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When Your Child Has Megaloblastic Anemia

Normal disk-shaped red blood cell and spherical white blood cell. Next to these are much larger red blood cell and white blood cell with megaloblastic anemia.

Megaloblastic anemia occurs when there are not enough healthy red blood cells (RBCs) in the body. RBCs are important because they contain a protein called hemoglobin. Hemoglobin allows the blood to carry oxygen to all parts of the body. A child with megaloblastic anemia may feel very tired or have less energy than normal. Without treatment, symptoms can become severe and cause health problems. Your child's healthcare provider can evaluate your child and discuss treatment options with you.

What causes megaloblastic anemia?

This condition is most commonly due to a lack of folate or vitamin B12. Possible causes of this include:

  • Too little folate or vitamin B12 in the diet (more common in children who are vegetarian, vegan, or drink only goat's milk)

  • Certain conditions that involve the digestive system, such as Crohn's disease or celiac disease, which can affect how well the body absorbs folate or vitamin B12

  • Certain medications that can affect how well the body absorbs folate

  • Lack of a special protein in the stomach (called intrinsic factor) that helps the body absorb vitamin B12

What are the symptoms?

Symptoms can range from mild to severe. Some children have no symptoms at all. If symptoms are present, they may include:

  • Pale skin

  • Crankiness

  • Weakness

  • Fatigue

  • Neurologic problems including trouble with balance, coordination, or memory

  • Digestive problems including nausea, vomiting, constipation, diarrhea, or loss of appetite

How is it diagnosed?

Your child will likely see a pediatric hematologist for diagnosis and treatment. This is a doctor who specializes in blood disorders (hematology). The doctor will examine your child and ask about your child’s symptoms, medications, diet, and health history. Tests are also done. Most of the tests are performed by taking a blood sample from a vein in the arm or from a finger or heel. Tests may include:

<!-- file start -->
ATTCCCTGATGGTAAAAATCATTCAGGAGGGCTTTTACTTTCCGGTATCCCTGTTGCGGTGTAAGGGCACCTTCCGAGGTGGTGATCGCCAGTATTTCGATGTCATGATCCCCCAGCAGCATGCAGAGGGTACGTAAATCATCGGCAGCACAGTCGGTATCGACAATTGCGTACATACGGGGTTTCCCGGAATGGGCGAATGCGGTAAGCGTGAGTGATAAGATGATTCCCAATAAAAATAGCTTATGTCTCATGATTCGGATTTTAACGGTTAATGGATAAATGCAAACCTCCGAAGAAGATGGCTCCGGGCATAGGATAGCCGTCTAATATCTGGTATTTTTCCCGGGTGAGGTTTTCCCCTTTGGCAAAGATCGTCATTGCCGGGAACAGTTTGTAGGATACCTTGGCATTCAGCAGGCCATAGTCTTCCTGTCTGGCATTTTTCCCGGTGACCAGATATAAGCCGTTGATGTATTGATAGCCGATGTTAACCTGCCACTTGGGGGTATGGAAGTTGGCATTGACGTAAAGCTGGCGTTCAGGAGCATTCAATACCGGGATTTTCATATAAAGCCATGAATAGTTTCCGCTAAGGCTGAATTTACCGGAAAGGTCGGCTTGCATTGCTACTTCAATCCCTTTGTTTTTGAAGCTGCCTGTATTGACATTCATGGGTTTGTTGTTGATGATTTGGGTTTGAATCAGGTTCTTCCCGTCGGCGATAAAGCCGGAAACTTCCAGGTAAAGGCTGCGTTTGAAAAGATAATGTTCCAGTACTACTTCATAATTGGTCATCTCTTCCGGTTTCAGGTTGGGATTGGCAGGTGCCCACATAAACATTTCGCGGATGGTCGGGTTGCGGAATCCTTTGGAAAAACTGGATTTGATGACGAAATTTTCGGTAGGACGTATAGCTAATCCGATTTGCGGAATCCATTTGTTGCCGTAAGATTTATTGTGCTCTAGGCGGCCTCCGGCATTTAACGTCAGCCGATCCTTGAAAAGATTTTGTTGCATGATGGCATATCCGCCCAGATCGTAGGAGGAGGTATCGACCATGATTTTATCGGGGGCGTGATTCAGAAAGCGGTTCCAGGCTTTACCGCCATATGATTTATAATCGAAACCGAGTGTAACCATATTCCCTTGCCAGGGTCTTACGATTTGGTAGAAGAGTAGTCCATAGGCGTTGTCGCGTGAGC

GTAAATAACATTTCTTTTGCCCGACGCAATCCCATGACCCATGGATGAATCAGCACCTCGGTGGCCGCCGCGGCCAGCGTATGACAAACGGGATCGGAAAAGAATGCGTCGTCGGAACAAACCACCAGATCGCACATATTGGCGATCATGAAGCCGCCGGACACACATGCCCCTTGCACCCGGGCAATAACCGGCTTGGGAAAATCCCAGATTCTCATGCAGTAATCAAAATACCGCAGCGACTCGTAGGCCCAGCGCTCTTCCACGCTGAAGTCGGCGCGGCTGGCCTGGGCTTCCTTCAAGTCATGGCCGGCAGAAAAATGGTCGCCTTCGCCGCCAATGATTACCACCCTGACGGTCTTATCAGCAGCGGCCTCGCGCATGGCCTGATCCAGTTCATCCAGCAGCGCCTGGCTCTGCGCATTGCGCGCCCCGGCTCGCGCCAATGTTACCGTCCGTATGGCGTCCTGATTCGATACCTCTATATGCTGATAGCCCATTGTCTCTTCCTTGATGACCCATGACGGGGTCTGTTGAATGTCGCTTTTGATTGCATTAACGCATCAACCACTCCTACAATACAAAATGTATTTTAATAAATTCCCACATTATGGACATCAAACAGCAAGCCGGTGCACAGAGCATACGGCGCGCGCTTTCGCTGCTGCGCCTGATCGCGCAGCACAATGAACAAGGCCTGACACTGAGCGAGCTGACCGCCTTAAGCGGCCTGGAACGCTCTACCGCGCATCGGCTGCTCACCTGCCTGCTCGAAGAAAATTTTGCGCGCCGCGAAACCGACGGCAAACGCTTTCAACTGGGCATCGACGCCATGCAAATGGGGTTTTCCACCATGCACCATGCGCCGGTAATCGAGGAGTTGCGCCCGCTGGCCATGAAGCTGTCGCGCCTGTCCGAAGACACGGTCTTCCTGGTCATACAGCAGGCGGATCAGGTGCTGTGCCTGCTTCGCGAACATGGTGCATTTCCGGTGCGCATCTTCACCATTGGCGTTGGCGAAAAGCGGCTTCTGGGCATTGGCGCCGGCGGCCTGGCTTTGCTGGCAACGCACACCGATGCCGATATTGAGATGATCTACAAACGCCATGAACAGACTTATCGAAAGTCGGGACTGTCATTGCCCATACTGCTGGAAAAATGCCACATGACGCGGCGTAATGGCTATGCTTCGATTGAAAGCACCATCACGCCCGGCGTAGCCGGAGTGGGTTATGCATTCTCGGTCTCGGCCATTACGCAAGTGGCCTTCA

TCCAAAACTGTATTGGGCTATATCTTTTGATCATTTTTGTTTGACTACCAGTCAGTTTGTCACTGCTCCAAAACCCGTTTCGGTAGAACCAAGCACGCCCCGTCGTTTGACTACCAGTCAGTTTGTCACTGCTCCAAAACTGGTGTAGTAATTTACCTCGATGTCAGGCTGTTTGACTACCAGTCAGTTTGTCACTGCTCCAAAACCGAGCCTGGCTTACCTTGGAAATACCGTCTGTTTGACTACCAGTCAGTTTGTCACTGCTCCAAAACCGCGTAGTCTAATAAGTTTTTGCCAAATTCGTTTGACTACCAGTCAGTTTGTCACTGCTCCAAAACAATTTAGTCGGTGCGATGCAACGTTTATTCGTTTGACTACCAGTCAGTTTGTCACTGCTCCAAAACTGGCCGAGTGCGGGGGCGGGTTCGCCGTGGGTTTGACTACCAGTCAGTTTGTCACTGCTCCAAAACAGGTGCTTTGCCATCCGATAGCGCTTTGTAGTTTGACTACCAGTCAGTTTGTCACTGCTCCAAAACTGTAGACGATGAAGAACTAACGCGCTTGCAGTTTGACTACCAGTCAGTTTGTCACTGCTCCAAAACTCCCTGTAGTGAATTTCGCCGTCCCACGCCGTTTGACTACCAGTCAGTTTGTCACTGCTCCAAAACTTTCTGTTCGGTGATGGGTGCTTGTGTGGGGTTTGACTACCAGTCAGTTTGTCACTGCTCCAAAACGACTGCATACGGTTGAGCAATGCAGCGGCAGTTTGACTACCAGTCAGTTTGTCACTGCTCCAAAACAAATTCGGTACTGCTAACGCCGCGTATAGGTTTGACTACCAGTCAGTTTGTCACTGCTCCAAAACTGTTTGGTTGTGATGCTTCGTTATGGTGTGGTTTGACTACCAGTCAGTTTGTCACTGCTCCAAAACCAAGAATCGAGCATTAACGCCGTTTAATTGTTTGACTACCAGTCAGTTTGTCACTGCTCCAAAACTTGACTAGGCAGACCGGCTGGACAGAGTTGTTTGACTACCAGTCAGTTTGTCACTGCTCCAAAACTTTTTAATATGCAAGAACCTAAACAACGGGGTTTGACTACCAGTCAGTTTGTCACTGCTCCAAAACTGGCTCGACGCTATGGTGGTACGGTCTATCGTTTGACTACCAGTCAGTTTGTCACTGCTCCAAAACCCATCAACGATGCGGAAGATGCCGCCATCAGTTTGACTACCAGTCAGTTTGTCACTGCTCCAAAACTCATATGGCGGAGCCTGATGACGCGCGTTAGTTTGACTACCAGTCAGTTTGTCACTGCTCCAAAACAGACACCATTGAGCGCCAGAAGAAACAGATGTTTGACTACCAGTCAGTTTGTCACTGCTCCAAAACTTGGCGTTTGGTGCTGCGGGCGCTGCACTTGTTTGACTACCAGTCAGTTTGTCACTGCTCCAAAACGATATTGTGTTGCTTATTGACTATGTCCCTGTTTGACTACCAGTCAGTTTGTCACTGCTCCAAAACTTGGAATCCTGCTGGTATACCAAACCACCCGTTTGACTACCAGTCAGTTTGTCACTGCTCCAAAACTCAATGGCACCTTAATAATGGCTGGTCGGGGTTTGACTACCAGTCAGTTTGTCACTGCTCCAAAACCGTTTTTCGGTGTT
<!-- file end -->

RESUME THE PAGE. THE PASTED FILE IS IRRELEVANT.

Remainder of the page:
• A complete blood cell count (CBC) to measure amounts of types of cells in the blood.

  • A blood smear to check the sizes and shapes of the blood cells. A drop of blood is examined under a microscope. A stain is used to make the blood cells easier to see. With megaloblastic anemia, both the RBCs and the WBCs are too large and may not have formed correctly.

  • A reticulocyte count to measure the amount of new RBCs being made.

  • Other blood tests to check the levels of folate and vitamin B12 in the body.

How is it treated?

Treatment for megaloblastic anemia varies depending on the cause and severity of symptoms. The goal is to restore the amount of folate or vitamin B12 in the body to normal so the body can build healthy RBCs. Common treatments include:

  • Diet changes to increase the folate or vitamin B12 in your child's diet. Foods that are rich in B12 and folate include eggs, meat, fish, poultry, and milk. Ask your child's healthcare provider for more nutrition resources, if needed. He or she can also refer you to a nutritionist for more information.

  • Folate or vitamin B12 pills or injections (or both) prescribed by the healthcare provider for your child.

  • Medications to help the body absorb more folate or vitamin B12.

What are the long-term concerns?

With treatment, most children with megaloblastic anemia can manage their condition. They can then be as active and independent as other children. Ongoing treatment with folate or vitamin B12 may be needed. Your child may need to see the doctor regularly for routine tests and help in managing symptoms.


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